This is how we did it.
Virtual Reality had a problem. One I felt. I had given dozens of talks advocating for the art form by telling the world it was transportive. Emotional. Empathic. And then I would release a game where you were a giant monkey that punched robots in the face. I wasn’t alone in this, and a lot of VR true-believers were in the same boat. Then iNK Stories approached me about building something emotional – an experience where you watched a girl experience a bombing in Syria. The concept was novel and interesting – but they were limited by the tech at the time. Daydream didn’t exactly transport people. And we couldn’t take such a serious topic lightly.
But we knew that Navid and Vassili were some of the best politically charged game developers around thanks to their hit 1979. So we proposed something new – what if we took their concept, and we went as big as we could go with it. What if we built a multiroom experience where instead of watching, you got blown up yourself, where you actually had to lift rubble of the girls body with your own hands. They leapt at the chance, and off we went to build it.
Headphones are limited. We built a first-of-its-kind 32 speaker sound system with Object Oriented Audio and state of the art systems to run the entire thing thanks to the brilliant minds at DTS Xperi. Participants actually talked back to who they thought were real people, and our explosion sent some running for the door.
Built on Unreal meant we could extend it as needed. A 5k StarVR headset and HP Backpack PC meant we didn’t have to have cables. Phasespace tracking meant we could customize our tracking so participants would suffer no occlusion – even through doorways. In all, we created a multiroom setup that enabled users to walk, unencumbered, without having to care they were in a virtual world.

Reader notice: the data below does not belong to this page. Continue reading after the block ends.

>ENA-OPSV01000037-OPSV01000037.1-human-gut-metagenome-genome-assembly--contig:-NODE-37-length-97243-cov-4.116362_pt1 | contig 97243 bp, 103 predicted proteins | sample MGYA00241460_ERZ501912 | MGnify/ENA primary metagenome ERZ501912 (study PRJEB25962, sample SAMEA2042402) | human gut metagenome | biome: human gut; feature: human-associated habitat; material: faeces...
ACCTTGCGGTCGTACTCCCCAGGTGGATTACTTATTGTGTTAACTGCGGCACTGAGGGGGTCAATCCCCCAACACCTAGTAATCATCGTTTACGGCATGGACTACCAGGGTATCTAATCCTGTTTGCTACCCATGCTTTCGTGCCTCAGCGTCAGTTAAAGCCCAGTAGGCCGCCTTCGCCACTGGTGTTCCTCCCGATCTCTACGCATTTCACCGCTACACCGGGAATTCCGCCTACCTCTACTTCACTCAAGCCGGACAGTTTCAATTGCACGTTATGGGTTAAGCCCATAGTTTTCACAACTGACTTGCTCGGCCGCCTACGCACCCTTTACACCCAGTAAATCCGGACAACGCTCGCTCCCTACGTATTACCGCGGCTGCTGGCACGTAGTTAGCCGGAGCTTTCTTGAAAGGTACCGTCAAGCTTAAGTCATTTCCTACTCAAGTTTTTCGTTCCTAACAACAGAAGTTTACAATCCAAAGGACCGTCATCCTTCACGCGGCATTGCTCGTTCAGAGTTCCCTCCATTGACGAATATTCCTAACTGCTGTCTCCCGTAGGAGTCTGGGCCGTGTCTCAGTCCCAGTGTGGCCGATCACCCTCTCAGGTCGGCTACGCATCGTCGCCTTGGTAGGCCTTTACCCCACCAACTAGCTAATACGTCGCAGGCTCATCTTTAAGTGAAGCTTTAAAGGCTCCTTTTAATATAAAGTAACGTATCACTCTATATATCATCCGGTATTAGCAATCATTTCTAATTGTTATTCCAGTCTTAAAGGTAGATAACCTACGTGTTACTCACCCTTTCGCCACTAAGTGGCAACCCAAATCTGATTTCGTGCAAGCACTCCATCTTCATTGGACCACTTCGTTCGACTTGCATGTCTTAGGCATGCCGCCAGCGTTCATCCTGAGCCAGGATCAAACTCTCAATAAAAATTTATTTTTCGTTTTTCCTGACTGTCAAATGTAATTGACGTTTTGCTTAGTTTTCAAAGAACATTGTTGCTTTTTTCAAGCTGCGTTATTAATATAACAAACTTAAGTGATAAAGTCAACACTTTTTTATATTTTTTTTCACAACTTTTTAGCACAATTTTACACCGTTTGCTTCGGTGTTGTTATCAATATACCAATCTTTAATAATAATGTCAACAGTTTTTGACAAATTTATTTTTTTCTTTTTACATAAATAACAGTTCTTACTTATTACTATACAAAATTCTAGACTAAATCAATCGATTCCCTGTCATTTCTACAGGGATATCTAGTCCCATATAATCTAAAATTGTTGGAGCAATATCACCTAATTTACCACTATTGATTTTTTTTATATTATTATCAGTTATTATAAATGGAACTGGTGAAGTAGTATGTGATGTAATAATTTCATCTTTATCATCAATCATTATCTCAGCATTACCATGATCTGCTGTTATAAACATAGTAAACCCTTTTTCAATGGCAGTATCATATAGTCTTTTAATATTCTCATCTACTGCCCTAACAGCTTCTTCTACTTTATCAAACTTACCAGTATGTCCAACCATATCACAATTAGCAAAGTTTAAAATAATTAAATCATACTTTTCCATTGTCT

Not empty walls, the physical world was haptically identical to the world assumed in the headset – cracks in walls, heat from a fire, wind from a broken wall, weight of a bar, the pressure of an explosion. All were brought fully to life to drive immersion fully. The floor moved, heat lamps made fire real. And at the end, an actress played the arm of the little girl trapped – shocking everyone into the moment of realizing the human cost of such events.
All our voice actors and motion capture actors were Syrian refugees, who helped us further drive authenticity. We also designed new methodologies for interactions, perception, and attraction to drive the story forward. We used no prompts. No guides. Everything was experienced as if it were the real world. We left nothing to chance.
The first people to try it out were the team from Sundance, and we were excited when our invite came. When the festival rolled around, we set up, tested 100 times, and waiting for the first person. She turned out to be a documentaries who had spent years in Syria. My anxiety went on overdrive – she must be desensitized. Got what if we missed something. What if it’s not immersive
Quickly we became the talk of Sundance, and this led us to an invite to take part in Tribeca’s Storyscapes competition, a very limited group of top-tier creators. If Sundance was a shock, Tribeca was terrifying. Here we were, literally competing against insane talent from across the board. We did our thing, someone went through every 10 minutes. And I got the flu. Home I went, beaten, tired, and sick. To wait.
It’s one thing to have people emotionally react to what you made. To combine that with the Tribeca Jury saying we were the future of VR was almost too much. In their words…
From there we went on to win more awards, most notably the Advanced Imaging Society award for Most Immersive Experience, thanks to our amazing work with DTS Xperi.